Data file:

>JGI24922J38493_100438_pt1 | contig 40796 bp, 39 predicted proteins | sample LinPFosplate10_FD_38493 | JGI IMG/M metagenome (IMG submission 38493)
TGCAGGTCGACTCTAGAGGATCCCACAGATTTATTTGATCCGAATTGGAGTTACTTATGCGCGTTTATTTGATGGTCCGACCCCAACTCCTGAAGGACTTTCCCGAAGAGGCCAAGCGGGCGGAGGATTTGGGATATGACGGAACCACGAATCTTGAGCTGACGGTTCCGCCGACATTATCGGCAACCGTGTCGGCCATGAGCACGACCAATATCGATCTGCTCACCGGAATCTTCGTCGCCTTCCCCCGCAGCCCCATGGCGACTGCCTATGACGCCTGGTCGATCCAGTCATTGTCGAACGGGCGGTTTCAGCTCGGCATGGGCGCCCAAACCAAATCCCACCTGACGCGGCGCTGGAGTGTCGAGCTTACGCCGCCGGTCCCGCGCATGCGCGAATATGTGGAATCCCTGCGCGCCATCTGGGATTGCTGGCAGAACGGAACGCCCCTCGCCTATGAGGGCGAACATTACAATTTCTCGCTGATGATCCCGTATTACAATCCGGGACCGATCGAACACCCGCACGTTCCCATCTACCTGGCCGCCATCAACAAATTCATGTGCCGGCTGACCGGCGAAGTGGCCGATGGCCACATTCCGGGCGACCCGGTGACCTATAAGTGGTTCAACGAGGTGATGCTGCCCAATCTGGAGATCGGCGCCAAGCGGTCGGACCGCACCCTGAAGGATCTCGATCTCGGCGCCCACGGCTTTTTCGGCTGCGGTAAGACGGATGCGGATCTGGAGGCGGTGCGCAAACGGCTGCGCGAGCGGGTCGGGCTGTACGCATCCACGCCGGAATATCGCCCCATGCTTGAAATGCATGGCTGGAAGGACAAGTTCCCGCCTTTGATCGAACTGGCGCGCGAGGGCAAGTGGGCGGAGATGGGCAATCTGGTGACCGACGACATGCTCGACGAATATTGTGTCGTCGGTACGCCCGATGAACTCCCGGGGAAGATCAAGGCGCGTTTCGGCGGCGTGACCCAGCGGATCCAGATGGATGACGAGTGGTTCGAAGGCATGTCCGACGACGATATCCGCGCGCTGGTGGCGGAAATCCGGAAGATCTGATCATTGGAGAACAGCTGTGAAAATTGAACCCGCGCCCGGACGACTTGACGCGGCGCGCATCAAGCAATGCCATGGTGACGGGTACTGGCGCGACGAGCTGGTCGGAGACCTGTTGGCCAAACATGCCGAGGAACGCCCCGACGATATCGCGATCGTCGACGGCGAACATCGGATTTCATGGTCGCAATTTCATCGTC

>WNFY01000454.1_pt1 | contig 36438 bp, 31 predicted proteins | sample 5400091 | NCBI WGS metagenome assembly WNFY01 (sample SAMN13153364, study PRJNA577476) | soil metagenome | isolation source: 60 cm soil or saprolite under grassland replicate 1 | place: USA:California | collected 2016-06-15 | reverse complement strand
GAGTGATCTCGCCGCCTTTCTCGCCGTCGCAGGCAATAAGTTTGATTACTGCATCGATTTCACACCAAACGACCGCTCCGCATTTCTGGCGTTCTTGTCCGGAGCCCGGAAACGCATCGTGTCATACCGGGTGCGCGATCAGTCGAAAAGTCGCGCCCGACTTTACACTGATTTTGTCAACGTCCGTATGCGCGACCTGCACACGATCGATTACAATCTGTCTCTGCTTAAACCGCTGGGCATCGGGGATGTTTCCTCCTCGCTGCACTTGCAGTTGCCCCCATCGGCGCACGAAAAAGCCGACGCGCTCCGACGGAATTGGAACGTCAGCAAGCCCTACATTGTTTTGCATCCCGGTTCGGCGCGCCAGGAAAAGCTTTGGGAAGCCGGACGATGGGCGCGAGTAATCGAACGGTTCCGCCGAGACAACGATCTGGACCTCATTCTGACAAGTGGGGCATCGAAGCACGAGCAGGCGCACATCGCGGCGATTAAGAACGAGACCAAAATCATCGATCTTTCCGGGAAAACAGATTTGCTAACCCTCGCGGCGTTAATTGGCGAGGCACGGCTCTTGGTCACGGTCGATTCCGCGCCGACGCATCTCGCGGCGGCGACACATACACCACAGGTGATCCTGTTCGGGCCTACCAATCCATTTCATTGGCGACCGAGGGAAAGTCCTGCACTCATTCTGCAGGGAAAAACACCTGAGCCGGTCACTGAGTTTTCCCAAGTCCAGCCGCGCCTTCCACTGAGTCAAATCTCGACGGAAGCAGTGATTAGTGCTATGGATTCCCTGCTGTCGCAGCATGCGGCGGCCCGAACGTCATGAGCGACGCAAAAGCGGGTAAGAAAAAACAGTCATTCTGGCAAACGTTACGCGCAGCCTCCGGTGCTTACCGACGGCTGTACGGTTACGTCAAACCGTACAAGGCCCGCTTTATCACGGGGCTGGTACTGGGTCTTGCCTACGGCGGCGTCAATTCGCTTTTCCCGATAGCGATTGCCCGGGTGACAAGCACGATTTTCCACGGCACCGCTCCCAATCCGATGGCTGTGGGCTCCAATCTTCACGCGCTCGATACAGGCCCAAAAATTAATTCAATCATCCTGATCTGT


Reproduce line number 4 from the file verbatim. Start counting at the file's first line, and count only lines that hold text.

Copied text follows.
GAGTGATCTCGCCGCCTTTCTCGCCGTCGCAGGCAATAAGTTTGATTACTGCATCGATTTCACACCAAACGACCGCTCCGCATTTCTGGCGTTCTTGTCCGGAGCCCGGAAACGCATCGTGTCATACCGGGTGCGCGATCAGTCGAAAAGTCGCGCCCGACTTTACACTGATTTTGTCAACGTCCGTATGCGCGACCTGCACACGATCGATTACAATCTGTCTCTGCTTAAACCGCTGGGCATCGGGGATGTTTCCTCCTCGCTGCACTTGCAGTTGCCCCCATCGGCGCACGAAAAAGCCGACGCGCTCCGACGGAATTGGAACGTCAGCAAGCCCTACATTGTTTTGCATCCCGGTTCGGCGCGCCAGGAAAAGCTTTGGGAAGCCGGACGATGGGCGCGAGTAATCGAACGGTTCCGCCGAGACAACGATCTGGACCTCATTCTGACAAGTGGGGCATCGAAGCACGAGCAGGCGCACATCGCGGCGATTAAGAACGAGACCAAAATCATCGATCTTTCCGGGAAAACAGATTTGCTAACCCTCGCGGCGTTAATTGGCGAGGCACGGCTCTTGGTCACGGTCGATTCCGCGCCGACGCATCTCGCGGCGGCGACACATACACCACAGGTGATCCTGTTCGGGCCTACCAATCCATTTCATTGGCGACCGAGGGAAAGTCCTGCACTCATTCTGCAGGGAAAAACACCTGAGCCGGTCACTGAGTTTTCCCAAGTCCAGCCGCGCCTTCCACTGAGTCAAATCTCGACGGAAGCAGTGATTAGTGCTATGGATTCCCTGCTGTCGCAGCATGCGGCGGCCCGAACGTCATGAGCGACGCAAAAGCGGGTAAGAAAAAACAGTCATTCTGGCAAACGTTACGCGCAGCCTCCGGTGCTTACCGACGGCTGTACGGTTACGTCAAACCGTACAAGGCCCGCTTTATCACGGGGCTGGTACTGGGTCTTGCCTACGGCGGCGTCAATTCGCTTTTCCCGATAGCGATTGCCCGGGTGACAAGCACGATTTTCCACGGCACCGCTCCCAATCCGATGGCTGTGGGCTCCAATCTTCACGCGCTCGATACAGGCCCAAAAATTAATTCAATCATCCTGATCTGT